We're using Punto Banco rules with this simulation,

** Player was dealt: 3 of Hearts, 10 of Clubs (hand value = 3)
** Dealer was dealt: 4 of Clubs, 10 of Spades (hand value = 4)

Player takes a card: 6 of Hearts (hand value = 12)

** Banker play rules yet to come...game ends inconclusively.
```

As you can see, instead of capturing the rules, I just have a “coming soon” stub. Think of it as, um, early alpha so far.

In fact, it's sufficiently in alpha that there's a bug displayed in the above sequence. Can you see it? How can the Player have a hand value of 12?

Fortunately, it's straightforward to see the problem:

```playerhandvalue=\$(( \$playerhandvalue +
\$handvalue ))
```

This is just plain wrong. Because the line above hands all three Player cards to the handValue function, all this needs to be is the simpler:

```playerhandvalue=\$handvalue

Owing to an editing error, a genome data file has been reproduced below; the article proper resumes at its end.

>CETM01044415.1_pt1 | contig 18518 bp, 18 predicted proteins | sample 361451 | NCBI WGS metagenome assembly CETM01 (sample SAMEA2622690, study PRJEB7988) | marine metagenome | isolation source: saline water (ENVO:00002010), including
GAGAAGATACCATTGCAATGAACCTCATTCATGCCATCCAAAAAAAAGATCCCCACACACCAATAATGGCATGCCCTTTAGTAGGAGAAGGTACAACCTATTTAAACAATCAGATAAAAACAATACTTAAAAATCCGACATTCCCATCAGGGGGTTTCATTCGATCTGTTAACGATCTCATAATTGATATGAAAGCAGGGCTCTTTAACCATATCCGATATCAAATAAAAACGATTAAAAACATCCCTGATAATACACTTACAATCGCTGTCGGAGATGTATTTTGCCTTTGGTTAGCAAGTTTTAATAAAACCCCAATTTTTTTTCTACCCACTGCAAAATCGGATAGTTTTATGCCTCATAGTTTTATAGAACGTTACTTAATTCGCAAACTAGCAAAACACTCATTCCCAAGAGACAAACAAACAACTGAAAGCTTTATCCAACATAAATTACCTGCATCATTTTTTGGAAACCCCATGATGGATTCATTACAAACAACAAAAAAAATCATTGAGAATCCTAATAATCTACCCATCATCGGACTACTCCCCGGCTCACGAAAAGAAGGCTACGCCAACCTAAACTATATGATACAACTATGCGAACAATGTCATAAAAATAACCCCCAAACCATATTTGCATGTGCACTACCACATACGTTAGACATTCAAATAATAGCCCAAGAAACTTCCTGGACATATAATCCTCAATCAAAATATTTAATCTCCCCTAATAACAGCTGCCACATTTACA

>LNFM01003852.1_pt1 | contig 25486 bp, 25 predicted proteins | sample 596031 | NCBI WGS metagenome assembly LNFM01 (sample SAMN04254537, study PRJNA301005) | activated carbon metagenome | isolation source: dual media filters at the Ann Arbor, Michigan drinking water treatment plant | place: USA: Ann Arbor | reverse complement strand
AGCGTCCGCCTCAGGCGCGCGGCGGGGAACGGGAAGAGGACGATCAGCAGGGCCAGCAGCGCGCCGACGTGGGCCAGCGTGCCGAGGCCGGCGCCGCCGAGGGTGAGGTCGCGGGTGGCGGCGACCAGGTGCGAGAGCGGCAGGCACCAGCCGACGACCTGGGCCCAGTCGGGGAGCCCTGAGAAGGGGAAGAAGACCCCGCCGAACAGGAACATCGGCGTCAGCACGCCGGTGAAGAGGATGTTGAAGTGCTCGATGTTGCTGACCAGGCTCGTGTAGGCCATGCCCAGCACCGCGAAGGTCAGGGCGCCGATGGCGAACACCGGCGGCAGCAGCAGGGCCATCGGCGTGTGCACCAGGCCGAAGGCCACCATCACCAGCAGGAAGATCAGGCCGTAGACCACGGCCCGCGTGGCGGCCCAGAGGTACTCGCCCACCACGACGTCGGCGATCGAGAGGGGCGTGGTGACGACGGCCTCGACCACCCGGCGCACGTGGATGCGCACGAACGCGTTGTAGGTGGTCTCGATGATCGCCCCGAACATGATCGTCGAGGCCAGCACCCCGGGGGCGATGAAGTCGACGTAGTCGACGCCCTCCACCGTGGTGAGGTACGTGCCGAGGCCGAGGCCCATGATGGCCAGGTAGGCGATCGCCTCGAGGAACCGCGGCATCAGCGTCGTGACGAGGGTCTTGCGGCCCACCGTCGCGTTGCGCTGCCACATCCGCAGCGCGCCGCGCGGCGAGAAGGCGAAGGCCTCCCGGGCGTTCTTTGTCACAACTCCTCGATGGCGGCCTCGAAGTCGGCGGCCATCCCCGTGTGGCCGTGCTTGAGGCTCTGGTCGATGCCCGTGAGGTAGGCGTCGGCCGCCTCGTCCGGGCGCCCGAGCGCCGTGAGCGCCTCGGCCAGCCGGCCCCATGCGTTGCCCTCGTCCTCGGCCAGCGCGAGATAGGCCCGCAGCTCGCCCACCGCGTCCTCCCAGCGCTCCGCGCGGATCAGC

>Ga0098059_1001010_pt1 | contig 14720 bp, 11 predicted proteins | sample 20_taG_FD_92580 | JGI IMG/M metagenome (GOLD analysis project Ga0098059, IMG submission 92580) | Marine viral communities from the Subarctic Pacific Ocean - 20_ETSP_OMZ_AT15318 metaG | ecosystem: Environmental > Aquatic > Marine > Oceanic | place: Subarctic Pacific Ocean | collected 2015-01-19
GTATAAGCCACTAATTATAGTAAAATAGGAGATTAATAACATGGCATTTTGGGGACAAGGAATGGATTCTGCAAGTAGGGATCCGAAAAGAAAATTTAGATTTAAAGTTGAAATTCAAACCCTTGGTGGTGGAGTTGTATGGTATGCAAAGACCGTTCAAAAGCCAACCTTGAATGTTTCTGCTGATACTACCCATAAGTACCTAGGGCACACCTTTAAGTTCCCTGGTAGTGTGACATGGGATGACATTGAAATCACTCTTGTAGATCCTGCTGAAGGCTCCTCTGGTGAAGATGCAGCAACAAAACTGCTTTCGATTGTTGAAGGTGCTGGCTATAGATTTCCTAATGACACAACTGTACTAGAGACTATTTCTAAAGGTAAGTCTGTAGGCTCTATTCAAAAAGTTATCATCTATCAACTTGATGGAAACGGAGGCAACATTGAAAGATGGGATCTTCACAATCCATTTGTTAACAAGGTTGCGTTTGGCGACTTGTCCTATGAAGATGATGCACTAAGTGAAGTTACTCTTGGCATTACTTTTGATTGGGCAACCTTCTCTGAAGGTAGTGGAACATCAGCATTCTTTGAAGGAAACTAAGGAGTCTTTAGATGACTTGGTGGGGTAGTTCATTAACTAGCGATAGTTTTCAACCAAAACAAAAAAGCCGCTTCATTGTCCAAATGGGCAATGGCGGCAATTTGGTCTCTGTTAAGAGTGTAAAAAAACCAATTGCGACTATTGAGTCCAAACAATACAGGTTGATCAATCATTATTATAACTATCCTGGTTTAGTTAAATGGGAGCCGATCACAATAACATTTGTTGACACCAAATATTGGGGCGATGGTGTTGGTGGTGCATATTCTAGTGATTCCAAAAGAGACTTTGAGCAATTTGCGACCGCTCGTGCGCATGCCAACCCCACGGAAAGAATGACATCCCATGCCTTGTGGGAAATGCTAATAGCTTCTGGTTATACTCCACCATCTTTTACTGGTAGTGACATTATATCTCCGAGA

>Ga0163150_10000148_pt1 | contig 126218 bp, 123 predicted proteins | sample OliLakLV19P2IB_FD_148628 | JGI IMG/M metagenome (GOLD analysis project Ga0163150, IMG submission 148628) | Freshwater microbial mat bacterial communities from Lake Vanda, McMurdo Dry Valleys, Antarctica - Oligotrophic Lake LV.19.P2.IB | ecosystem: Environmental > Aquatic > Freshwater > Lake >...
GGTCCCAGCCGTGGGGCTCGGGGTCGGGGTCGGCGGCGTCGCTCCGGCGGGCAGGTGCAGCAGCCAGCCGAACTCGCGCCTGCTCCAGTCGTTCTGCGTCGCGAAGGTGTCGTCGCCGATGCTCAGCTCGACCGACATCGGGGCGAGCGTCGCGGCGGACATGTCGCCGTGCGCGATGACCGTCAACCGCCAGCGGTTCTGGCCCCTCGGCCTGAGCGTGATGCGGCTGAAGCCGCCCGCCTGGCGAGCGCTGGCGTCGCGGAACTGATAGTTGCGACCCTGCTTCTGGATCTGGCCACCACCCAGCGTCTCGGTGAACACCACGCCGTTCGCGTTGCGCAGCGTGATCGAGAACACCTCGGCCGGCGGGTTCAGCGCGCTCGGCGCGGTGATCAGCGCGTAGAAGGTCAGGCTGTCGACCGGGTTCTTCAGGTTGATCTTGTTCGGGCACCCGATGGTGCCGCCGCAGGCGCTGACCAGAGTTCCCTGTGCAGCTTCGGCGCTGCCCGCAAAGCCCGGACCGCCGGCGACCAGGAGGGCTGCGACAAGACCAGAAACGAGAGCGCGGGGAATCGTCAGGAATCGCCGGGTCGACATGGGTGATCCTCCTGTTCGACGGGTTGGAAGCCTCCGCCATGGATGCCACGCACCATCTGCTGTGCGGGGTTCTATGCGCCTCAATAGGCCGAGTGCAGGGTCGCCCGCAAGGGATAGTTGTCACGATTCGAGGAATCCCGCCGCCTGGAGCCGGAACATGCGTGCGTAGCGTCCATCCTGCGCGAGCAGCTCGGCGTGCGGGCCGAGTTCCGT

```

Phew. Easily fixed. Now, where were we?

One thing that we need to ascertain easily is whether the Player took a card. This can be done by actually testing the number of cards in the Player hand, but instead I simply create a new variable, playerDrewCard, setting it to zero on initial deal and flipping it to one if the Player takes another card.

Now, the first rule can be captured like this:

```if [ \$playerDrewCard -eq 0 ] ; then
if [ \$bankerhandvalue -lt 6 ] ; then
# Banker draws a card
banker[\$nextbankercard]=\${newdeck[\$nextcard]}

handValue \${banker[1]} \${banker[2]}
\${banker[3]}
bankerhandvalue=\$handvalue

echo -n "Banker takes a card: "
showCard \${banker[\$nextbankercard]}
echo "\$cardname (hand value =
\$bankerhandvalue)"
fi
else
```

Notice here that if the Player drew a card and the Banker's hand is worth six or more, there is no else clause, and correctly, there is no additional action before the end-game winner is determined.

The else at the bottom, however, is our gateway to the situation where neither the Banker nor Player has an 8 or 9 (which is already captured in the game) and where the Player took another card. Now, it's just a set of conditionals.

To make things easy though, let's have the Player's drawn card's rank handy:

```pdcRank=\$(( \${player[3]} % 13 ))
```